Regret: The Definitive Thief

“And between the old and new-the “was” and the “not yet” – there exists only one thing: a very frightening journey called faith. It is stripped of the usual comforts. It comes in one color: dark. It offers one amenity: catharsis.”
Margaret Becker in Coming Up For Air

If we’re honest, everyone longs for the bonuses, the benefits, and blessings that positive change can offer. True enough, the future is expansive, ripe with possibility, and can appear quite friendly (on certain days, under specific circumstances). Depending upon one’s perspective, one’s resiliency of spirit, and one’s ability to access and evaluate accurately, tomorrow may be viewed as a gratuitous opportunity. Or not.
Balance this opportunist mentality with the sobering fact that personal transformation is a lifelong process. Those of faith would term this forward-moving alteration of character, “progressive sanctification,” and the passage from what “one was or is” to what “one can be,” never ceases. So it is not surprising that most individuals wrestle with the personal adversary (formidable foe that it is) of regret. Shoulda, woulda, coulda’s haunt men and women alike, the young and old, and everyone in between. Every person has said, done, or thought something (or failed to), which they ultimately come to regret. As perfection is non-existent on planet earth, all must reckon with their personal mistakes, wrong choices, and ill-made decisions. So how does this painful truism square with summoning up the courage to walk forward?

Author of Lost in the Middle, Paul Tripp says, “…the more life you have behind you, the more dreams give way to reflection, and before long you are spending much more time looking back than looking forward. You become a regular spectator on the person that once was. And you don’t always like what you see.” Ouch. Still, there exists some paradoxical principle that even the worst of happenings can be changed over and remade for the good. But for this transformation to take place, a person must be, first of all, honest, facing past regrets with courage, then willing to learn from these mistakes, and finally, face the future with expectant, hopeful possibility, forging new habits, patterns, and lifestyle choices on a day by day, hour by hour basis.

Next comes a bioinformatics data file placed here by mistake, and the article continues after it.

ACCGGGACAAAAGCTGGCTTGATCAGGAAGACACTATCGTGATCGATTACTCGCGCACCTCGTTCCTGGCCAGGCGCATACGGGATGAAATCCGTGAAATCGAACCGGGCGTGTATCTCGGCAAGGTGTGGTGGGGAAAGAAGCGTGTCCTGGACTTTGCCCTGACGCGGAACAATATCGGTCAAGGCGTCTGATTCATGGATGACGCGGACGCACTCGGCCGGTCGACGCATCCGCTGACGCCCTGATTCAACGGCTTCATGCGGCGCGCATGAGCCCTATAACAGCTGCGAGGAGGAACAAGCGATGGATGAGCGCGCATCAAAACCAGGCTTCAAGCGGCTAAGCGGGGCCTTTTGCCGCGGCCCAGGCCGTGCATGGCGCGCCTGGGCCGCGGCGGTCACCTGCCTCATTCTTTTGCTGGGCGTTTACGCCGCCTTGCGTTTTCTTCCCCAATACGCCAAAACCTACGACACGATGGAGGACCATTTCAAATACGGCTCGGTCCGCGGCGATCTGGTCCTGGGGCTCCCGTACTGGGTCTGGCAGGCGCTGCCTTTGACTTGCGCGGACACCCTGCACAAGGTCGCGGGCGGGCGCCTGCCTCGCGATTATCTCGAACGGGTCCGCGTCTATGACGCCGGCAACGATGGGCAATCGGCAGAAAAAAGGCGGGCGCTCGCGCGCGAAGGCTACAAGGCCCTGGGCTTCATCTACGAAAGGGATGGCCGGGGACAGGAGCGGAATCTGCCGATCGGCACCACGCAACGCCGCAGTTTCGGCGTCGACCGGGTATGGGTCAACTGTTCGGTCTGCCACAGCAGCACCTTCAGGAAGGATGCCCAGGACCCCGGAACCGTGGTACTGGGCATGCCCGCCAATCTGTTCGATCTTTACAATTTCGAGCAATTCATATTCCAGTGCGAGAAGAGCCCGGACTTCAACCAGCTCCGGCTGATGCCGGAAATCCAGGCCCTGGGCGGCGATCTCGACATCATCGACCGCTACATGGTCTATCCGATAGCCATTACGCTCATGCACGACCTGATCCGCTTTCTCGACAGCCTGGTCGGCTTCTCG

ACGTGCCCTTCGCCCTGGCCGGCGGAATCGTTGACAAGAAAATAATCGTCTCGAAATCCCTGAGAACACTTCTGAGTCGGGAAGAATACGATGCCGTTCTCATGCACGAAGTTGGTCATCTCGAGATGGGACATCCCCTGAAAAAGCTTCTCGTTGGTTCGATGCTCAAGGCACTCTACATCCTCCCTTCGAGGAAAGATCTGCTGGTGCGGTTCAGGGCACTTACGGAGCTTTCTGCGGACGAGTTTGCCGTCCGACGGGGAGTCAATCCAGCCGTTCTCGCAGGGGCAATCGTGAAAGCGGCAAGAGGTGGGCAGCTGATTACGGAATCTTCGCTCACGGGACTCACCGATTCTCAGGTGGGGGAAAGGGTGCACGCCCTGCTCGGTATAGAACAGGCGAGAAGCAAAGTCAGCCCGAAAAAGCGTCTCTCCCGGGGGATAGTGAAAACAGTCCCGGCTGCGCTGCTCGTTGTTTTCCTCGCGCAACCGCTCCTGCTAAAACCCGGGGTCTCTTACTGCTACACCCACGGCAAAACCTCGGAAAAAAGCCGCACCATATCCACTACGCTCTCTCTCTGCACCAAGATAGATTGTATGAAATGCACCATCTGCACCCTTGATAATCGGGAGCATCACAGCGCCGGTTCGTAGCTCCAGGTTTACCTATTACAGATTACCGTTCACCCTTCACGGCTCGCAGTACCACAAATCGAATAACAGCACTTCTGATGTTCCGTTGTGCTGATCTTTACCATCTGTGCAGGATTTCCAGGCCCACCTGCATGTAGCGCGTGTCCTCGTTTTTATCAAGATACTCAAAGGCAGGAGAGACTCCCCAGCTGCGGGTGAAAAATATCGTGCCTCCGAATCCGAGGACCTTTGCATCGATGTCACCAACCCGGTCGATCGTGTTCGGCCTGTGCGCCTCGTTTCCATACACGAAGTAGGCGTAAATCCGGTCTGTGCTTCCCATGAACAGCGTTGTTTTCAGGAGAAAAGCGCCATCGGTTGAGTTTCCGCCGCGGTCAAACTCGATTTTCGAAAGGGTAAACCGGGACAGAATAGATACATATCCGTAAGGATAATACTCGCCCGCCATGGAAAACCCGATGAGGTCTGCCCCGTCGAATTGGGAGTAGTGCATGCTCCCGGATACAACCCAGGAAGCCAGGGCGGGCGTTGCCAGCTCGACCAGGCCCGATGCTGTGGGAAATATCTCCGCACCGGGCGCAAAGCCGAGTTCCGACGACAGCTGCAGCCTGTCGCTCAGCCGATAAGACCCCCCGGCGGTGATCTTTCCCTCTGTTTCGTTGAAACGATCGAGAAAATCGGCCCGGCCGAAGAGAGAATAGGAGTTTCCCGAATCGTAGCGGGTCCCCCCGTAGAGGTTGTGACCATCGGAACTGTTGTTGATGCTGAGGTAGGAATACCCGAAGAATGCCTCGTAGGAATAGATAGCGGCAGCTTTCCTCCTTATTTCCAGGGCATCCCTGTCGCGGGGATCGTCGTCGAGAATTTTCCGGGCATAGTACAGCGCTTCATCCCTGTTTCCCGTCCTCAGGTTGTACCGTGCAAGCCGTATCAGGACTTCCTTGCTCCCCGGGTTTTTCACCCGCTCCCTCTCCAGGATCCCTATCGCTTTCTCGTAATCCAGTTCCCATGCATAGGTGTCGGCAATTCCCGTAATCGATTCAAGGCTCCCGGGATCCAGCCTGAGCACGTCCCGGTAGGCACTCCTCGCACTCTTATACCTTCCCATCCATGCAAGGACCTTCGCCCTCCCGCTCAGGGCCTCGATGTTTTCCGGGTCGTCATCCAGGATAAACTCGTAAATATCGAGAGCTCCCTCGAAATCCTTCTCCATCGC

When individuals face their failings, something significant can happen, something quite wonderful, in fact. Tripp shares that as clarity is realized, “This moment of personal honesty and truth can be crushing and paralyzing, or it can be the beginning of a remarkably new phase of redemptive insight, change, and personal celebration.”

Reasons for Banishing Regret

* Regret is futile, inefficient, and unproductive, it offers nothing by way of solution.

* Regret paralyzes, no forward movement can co-exist with fear-bound inactivity.
* Regret cannot make amends; only pro-active restorative actions can bring healing.
* Regret is shortsighted, fixed on yesterday’s failings and doesn’t see the whole picture.
* Regret produces anxiety, fear, and dread, short-circuiting both physical and mental health.
* Regret denies the possibility of change and refuses to seek help in order to change.
* Regret is a thief that robs and robs and robs never to be satisfied.

Michele Howe writes a women’s lifestyle column, Embracing Life’s Curves, which is offered through the Syndicated Writers of America at Howe also writes an inspirational column, Prayers to Restore the Soul now offered on . She is employed by the Christian Communicator as a manuscript review editor and has published eight books for women including: Going It Alone: Meeting the Challenges of Being a Single Mom, Prayers for Homeschool Moms, Prayers for New and Expecting Moms, Prayers of Comfort and Strength, Prayers to Nourish a Woman’s Heart, Successful Single Moms, and Pilgrim Prayers for Single Mothers.

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